Let me just clarify one thing: “ONE MILLION IS NOT A HORRIBLE RANK!”

Do you know that a book ranked 1 million is in the top 10% of books sold on Amazon? As I type, there are over 21 million books in NEW condition on Amazon. There are over 23 million in USED condition. That means that a book with a rank of 2 million is still in the top 10% of books.

If I may digress for a second, I was reading a long-standing and popular book seller’s blog last week in which he made a statement saying that book sellers should never purchase books that are ranked above 500,000. I was shocked that someone would write something like that, especially someone so “seasoned.” His reasoning was that anything above 500,000 just won’t sell fast enough for someone wanting to make a living selling books.

…and then I thought back to those books pictured above (and plenty of others) that were left behind. Things like botany textbooks and surgical procedure books worth hundreds of dollars were just sitting on the table because they were ranked anywhere from 1 to 2 million. I happily picked up all of them!

Round #1 Complete…

I spent 2.5 hours during the first half of the estate sale and wound up purchasing 240 books. Books were priced $3 each and other  more collectible books were individually priced. I also purchased four individually priced books for $40.

If you’re doing the math, I should have spent a little over $700, but things did not work out this way…

A Lesson In Integrity

Once my books were unboxed and sorted into stacks of ten on the checkout table, one of the crew members began to tally my items. I should have paid more attention to her calculations, because due to leaving off a zero and some other strange math, she charged me $220 for 240 books. At first I thought she was giving me a deal because I had been there so long that it was close to “1/2 price” hour, but it wasn’t until I began boxing up my books to place in my car that another bookseller whispered to me: “…hey, you know she just made like a $500 mistake…but I’m not going to say anything.”

…and then it hit me. I had prepared to spend well over $700 at this estate sale and yet I was about to walk away having only paid $220. As a Christian and as someone that claims to have integrity, I knew I had to do what was right. I would have felt guilty walking away knowing that she made a huge mathematical error.

I continued to box my items until I saw that she was finishing up with another customer. I pulled her to the side to let her know that she made a mistake in her calculations and that I owed her more money. She proceeded to tell me that something didn’t seem right to her after she was done, but she was going to let it go.

We took another look at her calculations and then realized that I should have been charged $748 (not including the $20+ discount she had already given me for buying so many books). What happened next was nothing short of amazing. She proceeded to ask me if I was okay with just paying another $400 instead of $528. I happily agreed and after signing for my purchase, she went on to say something that stuck with me the entire day: “…you know, you were here in my book, but because of your honesty, you’re now up here!”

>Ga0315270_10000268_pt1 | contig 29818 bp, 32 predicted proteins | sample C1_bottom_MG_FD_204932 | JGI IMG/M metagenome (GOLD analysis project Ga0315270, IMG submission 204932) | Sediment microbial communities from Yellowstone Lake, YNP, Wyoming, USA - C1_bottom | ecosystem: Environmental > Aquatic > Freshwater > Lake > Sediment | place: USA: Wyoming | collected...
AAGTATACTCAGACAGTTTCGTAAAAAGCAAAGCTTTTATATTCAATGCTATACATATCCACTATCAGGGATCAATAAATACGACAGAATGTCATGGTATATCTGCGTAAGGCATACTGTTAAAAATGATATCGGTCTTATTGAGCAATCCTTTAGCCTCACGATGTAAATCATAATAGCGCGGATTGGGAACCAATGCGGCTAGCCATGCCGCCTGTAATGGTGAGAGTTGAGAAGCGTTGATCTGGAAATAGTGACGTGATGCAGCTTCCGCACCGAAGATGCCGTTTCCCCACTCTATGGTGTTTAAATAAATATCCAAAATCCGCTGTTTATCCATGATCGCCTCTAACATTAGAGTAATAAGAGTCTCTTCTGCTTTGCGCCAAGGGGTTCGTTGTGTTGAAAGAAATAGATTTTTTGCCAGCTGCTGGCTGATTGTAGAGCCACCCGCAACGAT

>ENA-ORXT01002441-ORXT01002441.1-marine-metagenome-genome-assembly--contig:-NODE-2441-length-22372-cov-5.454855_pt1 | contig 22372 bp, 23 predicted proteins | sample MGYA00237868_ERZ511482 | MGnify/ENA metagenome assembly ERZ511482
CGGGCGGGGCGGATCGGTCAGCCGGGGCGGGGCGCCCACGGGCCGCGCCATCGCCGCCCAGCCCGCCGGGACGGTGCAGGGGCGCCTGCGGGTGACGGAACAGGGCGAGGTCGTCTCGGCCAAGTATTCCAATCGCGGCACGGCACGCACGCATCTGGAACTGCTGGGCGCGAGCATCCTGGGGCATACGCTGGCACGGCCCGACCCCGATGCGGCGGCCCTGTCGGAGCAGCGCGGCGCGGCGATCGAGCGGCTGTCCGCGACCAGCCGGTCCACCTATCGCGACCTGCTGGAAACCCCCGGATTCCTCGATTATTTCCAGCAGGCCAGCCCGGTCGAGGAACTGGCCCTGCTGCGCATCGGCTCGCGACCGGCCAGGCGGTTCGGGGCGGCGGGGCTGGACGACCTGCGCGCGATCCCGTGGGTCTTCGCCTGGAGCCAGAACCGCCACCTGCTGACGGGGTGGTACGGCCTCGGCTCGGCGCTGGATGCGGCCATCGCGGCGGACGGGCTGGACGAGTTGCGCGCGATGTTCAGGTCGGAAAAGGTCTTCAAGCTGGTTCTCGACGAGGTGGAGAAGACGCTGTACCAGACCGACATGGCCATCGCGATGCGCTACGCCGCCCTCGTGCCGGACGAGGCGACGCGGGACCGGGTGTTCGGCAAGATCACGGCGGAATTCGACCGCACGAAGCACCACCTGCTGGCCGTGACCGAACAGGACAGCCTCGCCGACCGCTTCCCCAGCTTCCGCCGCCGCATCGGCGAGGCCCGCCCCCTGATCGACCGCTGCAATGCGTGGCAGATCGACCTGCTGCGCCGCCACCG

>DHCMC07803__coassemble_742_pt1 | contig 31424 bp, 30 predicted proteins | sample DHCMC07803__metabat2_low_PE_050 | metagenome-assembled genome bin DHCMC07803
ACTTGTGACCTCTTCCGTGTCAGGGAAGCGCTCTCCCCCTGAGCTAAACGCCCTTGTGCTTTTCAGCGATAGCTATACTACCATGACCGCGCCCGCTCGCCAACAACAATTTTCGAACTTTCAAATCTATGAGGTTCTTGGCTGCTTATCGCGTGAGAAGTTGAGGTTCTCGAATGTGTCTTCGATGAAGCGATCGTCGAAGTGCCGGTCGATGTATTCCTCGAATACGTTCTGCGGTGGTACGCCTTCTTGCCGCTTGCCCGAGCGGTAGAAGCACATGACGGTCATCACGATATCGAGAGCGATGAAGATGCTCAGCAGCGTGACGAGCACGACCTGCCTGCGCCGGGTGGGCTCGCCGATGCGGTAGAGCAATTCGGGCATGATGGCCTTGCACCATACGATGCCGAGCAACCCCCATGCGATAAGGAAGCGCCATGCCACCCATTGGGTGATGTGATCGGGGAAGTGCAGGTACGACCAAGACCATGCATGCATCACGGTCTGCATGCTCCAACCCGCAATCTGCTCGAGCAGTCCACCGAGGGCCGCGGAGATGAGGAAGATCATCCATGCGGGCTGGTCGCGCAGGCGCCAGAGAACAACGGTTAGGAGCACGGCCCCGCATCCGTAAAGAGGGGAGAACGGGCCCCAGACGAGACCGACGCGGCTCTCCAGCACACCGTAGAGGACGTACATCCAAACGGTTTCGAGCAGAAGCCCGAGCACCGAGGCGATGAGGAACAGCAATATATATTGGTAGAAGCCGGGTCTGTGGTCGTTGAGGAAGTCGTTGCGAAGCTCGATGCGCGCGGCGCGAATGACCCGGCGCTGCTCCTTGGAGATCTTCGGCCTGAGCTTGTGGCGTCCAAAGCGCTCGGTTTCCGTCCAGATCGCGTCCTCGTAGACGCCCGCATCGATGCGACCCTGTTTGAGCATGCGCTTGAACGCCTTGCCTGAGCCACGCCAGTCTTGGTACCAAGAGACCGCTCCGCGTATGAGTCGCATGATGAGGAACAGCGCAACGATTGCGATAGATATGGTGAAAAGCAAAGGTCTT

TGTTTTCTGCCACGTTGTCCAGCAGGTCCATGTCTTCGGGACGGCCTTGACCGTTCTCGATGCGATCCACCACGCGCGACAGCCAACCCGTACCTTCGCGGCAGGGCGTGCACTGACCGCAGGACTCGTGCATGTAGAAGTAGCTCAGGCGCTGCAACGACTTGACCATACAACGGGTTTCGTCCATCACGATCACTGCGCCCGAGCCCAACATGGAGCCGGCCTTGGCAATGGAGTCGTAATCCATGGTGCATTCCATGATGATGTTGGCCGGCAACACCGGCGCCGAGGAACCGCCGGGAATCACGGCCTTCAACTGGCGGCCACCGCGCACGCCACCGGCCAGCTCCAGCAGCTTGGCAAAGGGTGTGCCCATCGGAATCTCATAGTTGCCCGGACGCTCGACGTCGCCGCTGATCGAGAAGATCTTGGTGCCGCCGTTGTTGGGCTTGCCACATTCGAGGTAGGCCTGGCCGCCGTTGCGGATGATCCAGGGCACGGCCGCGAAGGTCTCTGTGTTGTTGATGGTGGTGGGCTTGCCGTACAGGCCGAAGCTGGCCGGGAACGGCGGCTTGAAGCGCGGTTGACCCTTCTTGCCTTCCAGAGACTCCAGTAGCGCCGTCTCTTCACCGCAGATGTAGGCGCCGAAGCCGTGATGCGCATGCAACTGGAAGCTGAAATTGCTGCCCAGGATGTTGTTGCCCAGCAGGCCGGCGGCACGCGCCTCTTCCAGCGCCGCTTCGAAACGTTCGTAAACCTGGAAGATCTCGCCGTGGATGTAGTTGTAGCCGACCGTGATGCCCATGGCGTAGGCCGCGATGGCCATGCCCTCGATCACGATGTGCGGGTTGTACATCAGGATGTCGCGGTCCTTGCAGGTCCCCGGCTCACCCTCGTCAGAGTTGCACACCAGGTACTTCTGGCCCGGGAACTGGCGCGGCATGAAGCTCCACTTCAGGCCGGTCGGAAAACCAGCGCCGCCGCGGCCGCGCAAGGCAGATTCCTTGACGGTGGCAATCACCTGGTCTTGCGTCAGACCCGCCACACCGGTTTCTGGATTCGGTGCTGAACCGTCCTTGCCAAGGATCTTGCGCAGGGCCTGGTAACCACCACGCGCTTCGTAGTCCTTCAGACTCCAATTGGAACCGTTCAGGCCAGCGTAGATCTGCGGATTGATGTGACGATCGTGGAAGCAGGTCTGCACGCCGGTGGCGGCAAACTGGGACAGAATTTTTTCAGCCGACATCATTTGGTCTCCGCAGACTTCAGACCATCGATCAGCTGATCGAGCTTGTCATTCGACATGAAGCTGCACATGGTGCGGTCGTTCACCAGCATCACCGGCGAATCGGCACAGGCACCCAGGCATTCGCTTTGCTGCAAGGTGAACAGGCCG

Those words totally made my day! Those words meant more to me than all of the valuable books I purchased that day. It was definitely a lesson as well as a test for me because usually when money is involved, we as human beings put our morals on the back burner.

I didn’t want to allow the promise of “money” or “riches” to cloud my judgment or cause someone to look less favorably upon me. If I say that I am “Christ-like” then I sure better act like it! Furthermore, the last thing I wanted to do was be prevented from ever attending another estate sale run by this particular company. I value the people that I have met there far too much.

Unload, Recharge, and Prepare for Round #2…

After leaving the estate, I went home to unload my car, check in on my mom and daughter, and grab a bite to eat.

Unloading my car seemed much more complicated than getting the books in. My trunk, backseat, and passenger seat were filled with banker boxes full of books. Something that I failed to mention earlier was that I had every intention of trying to “buy out” the estate when I first learned of the sale. I honestly did not expect all of the books to sell. I knew that there would be books left behind and my original plan was to rent a truck and come back towards the end of the day to buy what remained.

Those plans never panned out and I’m glad they didn’t. As it turns out, our little car was capable of transporting all of the books from my first round of buying and when I returned at the end of the day for the “box lot” hour, I was able to squeeze another 12 boxes of books into our car for a total of $60.

At the end of the day, I used my book scanner. I knew that I didn’t want to take home junk, so using my book scanner was necessary to prevent me from picking up duds. Most of the books I purchased were ranked from 2k to 200k and they generally belonged to a certain genre that I will be on the lookout for from now on.

After going through a few of the boxes from the “box lot” hour, it appears as though I was able to fit anywhere from 25-30 books per box. That averages out to approximately $0.20 per book.